It’s the Japanese group from Sakamoto. They’re kind of Japan’s answer to Kraftwerk, and the guys also do everything themselves, with lots of synths and drum machines. They also have this epic, romantic component that really appeals to us.


Lastly - Gaspard has gone under the ‘Gaspirator’ moniker for a while now as both a professional title & as a public online persona. Justice fans had stumbled upon a Youtube channel affiliated with the same name some time ago that has some fairly interesting videos saved under it: an unusually high amount of fan covers of Justice’s music; obscure videos of Justice playing live & meeting fans; and lots of old space disco, French pop, & synth music. Most notably for our concerns, it also features the following three videos:





What’s especially interesting is how these aren’t the studio tracks of YMO’s greatest hits. Instead they're relatively obscure TV recordings - not the sort of content that a lukewarm fan would seek out. Suffice it to say, whoever’s behind the account that saved these videos seems to be quite passionate about YMO!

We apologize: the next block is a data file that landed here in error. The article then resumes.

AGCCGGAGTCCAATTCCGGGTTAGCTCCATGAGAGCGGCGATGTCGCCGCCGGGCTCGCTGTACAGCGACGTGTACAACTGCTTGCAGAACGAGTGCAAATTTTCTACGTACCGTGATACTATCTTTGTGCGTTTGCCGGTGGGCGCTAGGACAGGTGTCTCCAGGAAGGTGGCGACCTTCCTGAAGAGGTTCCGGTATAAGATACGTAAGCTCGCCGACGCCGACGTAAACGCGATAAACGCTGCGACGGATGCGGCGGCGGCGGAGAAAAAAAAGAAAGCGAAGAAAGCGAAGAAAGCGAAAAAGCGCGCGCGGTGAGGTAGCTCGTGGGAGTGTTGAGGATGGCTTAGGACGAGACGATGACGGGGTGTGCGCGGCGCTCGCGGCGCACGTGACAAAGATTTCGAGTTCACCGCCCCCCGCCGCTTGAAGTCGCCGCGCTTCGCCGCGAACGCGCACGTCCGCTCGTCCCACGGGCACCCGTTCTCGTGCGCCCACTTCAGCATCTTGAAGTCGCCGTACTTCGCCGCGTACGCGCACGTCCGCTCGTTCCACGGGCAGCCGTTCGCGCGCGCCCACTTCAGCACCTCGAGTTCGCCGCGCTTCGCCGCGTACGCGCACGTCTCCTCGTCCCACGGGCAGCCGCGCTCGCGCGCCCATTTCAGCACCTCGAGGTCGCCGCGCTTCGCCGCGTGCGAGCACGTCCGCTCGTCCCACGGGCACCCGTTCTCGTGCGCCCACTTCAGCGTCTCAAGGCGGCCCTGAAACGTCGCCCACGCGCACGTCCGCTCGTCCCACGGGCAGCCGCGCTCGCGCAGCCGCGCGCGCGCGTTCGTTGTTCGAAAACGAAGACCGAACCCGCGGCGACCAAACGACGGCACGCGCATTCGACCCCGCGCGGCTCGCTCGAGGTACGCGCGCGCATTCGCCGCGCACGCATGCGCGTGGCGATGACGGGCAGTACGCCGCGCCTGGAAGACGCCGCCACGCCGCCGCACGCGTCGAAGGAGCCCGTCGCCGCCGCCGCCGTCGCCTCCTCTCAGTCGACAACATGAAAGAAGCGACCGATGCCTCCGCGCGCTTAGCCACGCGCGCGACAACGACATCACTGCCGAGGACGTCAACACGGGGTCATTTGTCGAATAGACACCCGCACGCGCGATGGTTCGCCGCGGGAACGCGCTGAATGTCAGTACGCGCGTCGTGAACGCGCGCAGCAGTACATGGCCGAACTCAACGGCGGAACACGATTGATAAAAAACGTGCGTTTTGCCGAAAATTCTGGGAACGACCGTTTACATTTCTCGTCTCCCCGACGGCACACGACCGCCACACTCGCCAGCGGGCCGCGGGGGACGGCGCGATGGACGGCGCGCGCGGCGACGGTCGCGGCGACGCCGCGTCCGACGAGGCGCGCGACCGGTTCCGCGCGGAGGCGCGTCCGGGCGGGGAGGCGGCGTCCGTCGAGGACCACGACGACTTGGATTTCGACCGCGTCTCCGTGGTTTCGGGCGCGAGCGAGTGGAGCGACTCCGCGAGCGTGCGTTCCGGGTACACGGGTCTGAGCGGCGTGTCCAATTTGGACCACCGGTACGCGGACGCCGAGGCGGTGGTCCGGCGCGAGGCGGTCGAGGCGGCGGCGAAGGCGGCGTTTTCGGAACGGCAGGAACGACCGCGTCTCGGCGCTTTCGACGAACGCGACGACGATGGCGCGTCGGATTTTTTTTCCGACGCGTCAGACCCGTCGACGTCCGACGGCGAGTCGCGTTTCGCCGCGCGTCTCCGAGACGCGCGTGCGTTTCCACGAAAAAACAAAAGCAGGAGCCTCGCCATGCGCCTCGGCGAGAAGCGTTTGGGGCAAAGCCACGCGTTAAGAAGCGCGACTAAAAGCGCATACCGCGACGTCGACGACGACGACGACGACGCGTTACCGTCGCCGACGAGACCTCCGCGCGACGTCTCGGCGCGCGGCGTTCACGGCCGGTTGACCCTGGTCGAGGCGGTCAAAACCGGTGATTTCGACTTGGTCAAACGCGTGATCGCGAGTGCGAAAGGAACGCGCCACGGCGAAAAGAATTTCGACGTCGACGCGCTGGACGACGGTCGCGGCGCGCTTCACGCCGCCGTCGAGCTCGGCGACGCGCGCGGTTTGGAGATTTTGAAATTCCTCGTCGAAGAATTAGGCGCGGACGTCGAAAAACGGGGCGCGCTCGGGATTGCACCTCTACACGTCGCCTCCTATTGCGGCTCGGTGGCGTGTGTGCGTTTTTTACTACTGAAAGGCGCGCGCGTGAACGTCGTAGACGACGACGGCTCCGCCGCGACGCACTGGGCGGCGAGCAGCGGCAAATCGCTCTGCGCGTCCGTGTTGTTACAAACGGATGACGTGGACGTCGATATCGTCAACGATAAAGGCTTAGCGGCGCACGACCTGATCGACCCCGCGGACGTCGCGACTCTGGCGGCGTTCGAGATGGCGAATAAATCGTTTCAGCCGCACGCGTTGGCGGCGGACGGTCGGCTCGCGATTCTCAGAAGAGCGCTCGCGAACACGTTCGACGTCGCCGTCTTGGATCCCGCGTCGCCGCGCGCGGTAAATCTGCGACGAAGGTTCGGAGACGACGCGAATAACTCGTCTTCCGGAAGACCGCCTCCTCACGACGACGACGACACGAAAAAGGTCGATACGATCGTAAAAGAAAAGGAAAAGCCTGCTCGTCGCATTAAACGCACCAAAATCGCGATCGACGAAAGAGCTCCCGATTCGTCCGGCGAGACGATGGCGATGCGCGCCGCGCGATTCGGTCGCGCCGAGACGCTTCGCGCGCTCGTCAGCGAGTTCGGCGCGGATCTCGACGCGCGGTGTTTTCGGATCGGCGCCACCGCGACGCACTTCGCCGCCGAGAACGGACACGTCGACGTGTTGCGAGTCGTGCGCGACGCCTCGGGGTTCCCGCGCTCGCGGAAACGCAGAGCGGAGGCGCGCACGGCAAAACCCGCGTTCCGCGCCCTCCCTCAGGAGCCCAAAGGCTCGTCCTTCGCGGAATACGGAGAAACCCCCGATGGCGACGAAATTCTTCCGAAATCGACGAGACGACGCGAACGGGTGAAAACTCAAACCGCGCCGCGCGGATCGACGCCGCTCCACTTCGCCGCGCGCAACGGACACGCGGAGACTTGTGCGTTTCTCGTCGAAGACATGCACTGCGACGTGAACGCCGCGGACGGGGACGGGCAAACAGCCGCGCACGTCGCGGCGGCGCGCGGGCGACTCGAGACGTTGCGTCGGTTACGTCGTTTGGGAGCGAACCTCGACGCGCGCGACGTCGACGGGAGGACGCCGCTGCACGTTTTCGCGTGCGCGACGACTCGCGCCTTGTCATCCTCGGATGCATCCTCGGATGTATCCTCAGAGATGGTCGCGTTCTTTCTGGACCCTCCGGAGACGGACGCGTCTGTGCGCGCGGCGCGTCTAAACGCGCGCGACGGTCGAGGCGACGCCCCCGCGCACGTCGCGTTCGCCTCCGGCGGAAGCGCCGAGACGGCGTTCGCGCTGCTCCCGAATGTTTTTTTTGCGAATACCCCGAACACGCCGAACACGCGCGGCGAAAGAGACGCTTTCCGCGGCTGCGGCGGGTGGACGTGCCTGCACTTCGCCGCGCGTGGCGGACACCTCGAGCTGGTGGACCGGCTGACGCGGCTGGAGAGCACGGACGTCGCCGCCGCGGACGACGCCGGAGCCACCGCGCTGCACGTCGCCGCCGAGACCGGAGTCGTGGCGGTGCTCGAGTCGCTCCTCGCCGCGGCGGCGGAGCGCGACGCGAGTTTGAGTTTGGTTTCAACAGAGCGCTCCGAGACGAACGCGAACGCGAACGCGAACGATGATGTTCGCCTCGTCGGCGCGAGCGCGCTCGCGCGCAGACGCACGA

All of the French guys are in an insanely tight-knit group & share a similar sense of taste; Gaspard’s passion for YMO would more-likely-than-not be shared by his peers. Simply referencing YMO’s music against the music of the French clearly highlights a fundamental similarity that’s hard to dismiss.


So then why is Yellow Magic Orchestra essentially unmentioned by the French? It could be for any number of reasons. A famous quote comes to mind: “The secret to creativity is to hide your sources.”